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5 Road Emergencies and How to Handle Them

A car crashed into a fence
Photo courtesy of Utah County Sheriff's Office, Utah

Road emergencies are as varied as they are many. You could be coasting along, enjoying some tunes, when suddenly a tire blows, the engine stalls, or another car veers into your lane. Remaining calm is key, and knowing how to respond effectively can be life-saving.

Here’s an overview of five common road emergencies and how you can overcome them.

1. Tire blowout

There’s nothing like the fateful tire blowout to put a hitch in your plans. It’s abrupt, loud and has a way of occurring during the most inopportune moments—any moment, really.

When the front tire bursts, the change is typically felt in the steering column, whereas a rear tire blowout impacts the force of the vehicle’s body where it’s felt more in the driver’s seat. At high speeds especially, the vehicle will slow down and may jerk strongly to the right or left. But in either case your response should be the same.

Although that unnerving gunshot sound causes many drivers to panic and mash the brakes—don’t. Instead, stabilize the steering wheel and hit the accelerator just long enough steady the vehicle. Then allow the vehicle to come to a gradual limp where you can pull over. Jerking the steering wheel, or “overcorrecting” in response to the vehicle jolting left or right could cause the vehicle to spin out—which we’ll get to later.

Remember, tire blowouts are largely avoidable. By checking your tires on a monthly basis for worn treads, over-/under-inflation, and slow leakage, you’ll do much in the way of preventing common (and costly) accidents on the road.

2. Stalled engine

A vehicle can suddenly lose power and stall out for a slew of reasons — including a faulty fuel pump, transmission problems, electrical problems, oil leakage, or from simply running out of gas. In 2015, for instance, Fiat Chrysler recalled almost 410,000 vehicles worldwide due to a wiring and software issue that increased the risk of stalling.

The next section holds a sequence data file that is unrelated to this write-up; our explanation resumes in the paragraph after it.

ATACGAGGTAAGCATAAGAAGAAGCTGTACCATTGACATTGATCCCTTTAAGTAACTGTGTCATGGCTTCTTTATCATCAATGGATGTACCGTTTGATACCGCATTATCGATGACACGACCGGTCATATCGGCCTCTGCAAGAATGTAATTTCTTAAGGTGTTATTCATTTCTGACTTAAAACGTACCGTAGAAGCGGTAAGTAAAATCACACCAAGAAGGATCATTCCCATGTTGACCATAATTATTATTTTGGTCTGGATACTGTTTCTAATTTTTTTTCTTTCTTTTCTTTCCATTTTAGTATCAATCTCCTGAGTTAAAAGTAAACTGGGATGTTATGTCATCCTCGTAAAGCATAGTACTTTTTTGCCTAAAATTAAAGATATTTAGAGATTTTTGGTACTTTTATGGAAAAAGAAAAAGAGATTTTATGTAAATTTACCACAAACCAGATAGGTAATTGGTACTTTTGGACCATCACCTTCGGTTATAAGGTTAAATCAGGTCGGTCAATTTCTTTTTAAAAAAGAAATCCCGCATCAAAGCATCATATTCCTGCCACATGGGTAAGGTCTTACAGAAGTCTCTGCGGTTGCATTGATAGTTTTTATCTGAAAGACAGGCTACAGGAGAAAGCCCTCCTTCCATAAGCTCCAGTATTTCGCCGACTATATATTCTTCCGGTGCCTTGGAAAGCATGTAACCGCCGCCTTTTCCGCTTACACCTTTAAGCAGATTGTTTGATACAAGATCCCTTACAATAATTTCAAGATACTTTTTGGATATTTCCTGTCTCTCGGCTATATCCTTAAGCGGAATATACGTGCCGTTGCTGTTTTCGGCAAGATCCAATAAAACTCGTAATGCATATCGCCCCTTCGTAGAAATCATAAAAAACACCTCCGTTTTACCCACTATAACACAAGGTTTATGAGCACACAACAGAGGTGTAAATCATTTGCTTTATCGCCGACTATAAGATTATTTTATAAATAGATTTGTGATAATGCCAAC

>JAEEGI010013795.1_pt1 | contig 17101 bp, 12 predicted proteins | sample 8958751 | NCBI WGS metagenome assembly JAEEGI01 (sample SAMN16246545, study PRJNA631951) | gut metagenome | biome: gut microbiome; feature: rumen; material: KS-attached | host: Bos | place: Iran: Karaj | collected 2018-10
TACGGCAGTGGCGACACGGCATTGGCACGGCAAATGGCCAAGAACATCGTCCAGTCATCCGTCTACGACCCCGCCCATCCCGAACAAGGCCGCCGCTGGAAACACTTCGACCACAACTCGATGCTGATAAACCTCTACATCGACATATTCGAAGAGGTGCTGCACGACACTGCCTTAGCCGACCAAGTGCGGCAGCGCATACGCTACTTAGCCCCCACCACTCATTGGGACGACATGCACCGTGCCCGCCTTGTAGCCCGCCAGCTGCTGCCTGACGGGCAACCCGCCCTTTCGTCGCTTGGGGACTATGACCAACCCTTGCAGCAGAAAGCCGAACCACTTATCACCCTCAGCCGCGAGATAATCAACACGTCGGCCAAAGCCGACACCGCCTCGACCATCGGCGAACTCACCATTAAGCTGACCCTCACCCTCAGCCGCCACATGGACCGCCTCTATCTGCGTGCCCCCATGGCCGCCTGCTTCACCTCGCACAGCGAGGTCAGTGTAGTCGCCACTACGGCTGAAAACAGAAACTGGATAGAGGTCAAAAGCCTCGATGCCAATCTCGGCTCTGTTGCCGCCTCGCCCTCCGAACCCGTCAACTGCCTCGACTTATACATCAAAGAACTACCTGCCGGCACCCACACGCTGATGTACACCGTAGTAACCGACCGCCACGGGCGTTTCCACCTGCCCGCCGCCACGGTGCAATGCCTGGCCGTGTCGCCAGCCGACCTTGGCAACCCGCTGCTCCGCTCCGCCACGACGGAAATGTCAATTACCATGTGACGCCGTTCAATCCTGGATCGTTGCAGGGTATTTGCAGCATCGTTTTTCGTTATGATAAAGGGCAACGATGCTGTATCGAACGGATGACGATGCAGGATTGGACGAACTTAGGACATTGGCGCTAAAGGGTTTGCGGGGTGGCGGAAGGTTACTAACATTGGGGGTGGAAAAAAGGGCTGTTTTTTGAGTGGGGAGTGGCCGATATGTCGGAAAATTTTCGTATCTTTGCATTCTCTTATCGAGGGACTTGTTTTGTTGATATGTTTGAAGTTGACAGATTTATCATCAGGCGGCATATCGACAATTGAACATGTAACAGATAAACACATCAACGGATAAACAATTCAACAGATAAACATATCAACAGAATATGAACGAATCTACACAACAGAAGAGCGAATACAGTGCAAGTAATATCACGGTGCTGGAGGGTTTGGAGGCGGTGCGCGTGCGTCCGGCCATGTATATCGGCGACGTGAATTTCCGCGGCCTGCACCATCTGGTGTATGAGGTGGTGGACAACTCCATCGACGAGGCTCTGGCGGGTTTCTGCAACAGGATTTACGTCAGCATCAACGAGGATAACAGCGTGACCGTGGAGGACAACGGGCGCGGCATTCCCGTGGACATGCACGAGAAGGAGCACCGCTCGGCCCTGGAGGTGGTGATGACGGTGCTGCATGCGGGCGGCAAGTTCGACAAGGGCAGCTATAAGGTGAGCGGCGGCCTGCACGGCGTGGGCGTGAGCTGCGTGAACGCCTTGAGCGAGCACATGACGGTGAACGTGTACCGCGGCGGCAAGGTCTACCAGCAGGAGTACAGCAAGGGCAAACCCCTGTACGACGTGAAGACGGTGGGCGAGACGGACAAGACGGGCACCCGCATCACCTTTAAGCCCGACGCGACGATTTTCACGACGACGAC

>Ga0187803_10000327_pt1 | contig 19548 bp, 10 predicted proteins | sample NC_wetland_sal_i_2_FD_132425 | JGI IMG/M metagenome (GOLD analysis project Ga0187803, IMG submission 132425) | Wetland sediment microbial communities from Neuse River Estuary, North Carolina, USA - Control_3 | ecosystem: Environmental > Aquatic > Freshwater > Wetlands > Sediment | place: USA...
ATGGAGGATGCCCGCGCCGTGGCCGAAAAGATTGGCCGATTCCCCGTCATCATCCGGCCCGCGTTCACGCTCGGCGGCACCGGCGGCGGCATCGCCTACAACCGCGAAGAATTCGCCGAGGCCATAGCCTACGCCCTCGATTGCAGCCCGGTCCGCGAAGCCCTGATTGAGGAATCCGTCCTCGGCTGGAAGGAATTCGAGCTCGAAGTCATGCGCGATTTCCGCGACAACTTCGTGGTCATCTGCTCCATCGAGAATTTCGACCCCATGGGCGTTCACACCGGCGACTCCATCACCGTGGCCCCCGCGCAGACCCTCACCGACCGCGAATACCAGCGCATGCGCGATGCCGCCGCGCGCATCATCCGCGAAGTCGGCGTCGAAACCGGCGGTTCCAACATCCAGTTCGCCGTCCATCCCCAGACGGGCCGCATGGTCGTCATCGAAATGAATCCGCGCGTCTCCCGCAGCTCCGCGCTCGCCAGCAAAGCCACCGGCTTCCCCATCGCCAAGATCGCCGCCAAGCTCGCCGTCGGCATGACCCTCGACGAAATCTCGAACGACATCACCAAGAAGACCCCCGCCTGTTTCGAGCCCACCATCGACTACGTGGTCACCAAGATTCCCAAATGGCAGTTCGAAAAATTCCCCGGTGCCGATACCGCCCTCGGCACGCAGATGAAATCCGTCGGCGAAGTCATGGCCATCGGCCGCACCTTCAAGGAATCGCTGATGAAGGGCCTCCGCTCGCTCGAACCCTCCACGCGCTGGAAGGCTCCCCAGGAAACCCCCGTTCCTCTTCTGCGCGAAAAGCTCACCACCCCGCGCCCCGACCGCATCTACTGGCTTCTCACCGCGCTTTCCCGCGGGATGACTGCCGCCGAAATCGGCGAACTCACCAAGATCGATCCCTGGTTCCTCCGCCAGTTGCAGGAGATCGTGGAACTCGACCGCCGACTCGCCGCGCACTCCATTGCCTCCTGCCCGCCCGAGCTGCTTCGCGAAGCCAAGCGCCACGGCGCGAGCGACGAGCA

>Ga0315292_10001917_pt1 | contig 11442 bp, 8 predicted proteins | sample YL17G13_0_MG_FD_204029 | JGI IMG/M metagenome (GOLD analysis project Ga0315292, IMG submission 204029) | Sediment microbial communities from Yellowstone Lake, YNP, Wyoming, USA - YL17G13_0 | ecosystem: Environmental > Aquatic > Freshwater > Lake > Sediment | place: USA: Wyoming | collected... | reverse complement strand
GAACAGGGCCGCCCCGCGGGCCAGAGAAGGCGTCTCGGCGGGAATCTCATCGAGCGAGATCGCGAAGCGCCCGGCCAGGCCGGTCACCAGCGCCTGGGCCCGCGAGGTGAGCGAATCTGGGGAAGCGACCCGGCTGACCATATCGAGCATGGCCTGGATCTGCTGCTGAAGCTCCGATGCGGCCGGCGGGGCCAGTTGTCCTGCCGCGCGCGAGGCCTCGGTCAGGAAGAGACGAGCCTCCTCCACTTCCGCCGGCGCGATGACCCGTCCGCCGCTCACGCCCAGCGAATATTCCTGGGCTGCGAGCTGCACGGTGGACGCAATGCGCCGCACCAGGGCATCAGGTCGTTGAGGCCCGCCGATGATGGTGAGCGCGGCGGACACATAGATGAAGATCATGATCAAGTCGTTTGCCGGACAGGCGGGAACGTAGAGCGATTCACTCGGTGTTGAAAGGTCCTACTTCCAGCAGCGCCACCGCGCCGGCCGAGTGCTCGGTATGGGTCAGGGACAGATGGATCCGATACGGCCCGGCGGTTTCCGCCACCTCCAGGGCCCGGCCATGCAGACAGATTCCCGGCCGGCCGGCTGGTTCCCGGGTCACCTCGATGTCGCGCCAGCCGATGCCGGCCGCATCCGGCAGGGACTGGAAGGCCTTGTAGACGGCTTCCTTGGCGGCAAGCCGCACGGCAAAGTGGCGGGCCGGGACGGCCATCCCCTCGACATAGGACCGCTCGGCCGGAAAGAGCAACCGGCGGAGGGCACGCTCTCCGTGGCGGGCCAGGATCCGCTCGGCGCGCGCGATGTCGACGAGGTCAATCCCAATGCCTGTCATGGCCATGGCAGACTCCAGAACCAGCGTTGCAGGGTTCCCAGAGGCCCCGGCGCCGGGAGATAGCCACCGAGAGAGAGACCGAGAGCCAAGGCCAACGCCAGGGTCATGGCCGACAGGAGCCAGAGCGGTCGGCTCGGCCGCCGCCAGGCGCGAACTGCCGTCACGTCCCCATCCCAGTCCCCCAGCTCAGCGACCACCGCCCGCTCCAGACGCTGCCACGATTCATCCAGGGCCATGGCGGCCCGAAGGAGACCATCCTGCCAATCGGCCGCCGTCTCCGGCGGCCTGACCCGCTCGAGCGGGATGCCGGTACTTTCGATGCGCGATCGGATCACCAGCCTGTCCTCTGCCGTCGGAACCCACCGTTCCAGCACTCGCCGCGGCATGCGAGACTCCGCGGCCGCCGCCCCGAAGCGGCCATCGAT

If you’re on the highway and the engine cuts out suddenly, the vehicle’s power steering will shut down, followed by the brake’s power boost. Nonetheless, both are still operable, albeit heavier, so with a bit more exertion, carefully steer the vehicle to the side of the road while applying the brakes and using the emergency brake as needed.

3. Jammed accelerator

It’s a horrifying thought, but as you may remember with Toyota’s recall of nearly 4 million Toyotas and Lexus back in 2009, jammed throttles do happen, and sometimes the culprit is something as simple as a floor mat. That’s why if you ever see the floor mat begin to curl up — especially near the pedal — it may be time to get a new one. For vehicles with floor mats that clip to the floor, make sure they’re thoroughly secure.

If the throttle ever jams on its own, mash down hard on the brakes. The brakes should be able to overpower the engine, and because modern vehicles are typically equipped with anti-lock brake systems, you’ll retain control of the steering wheel.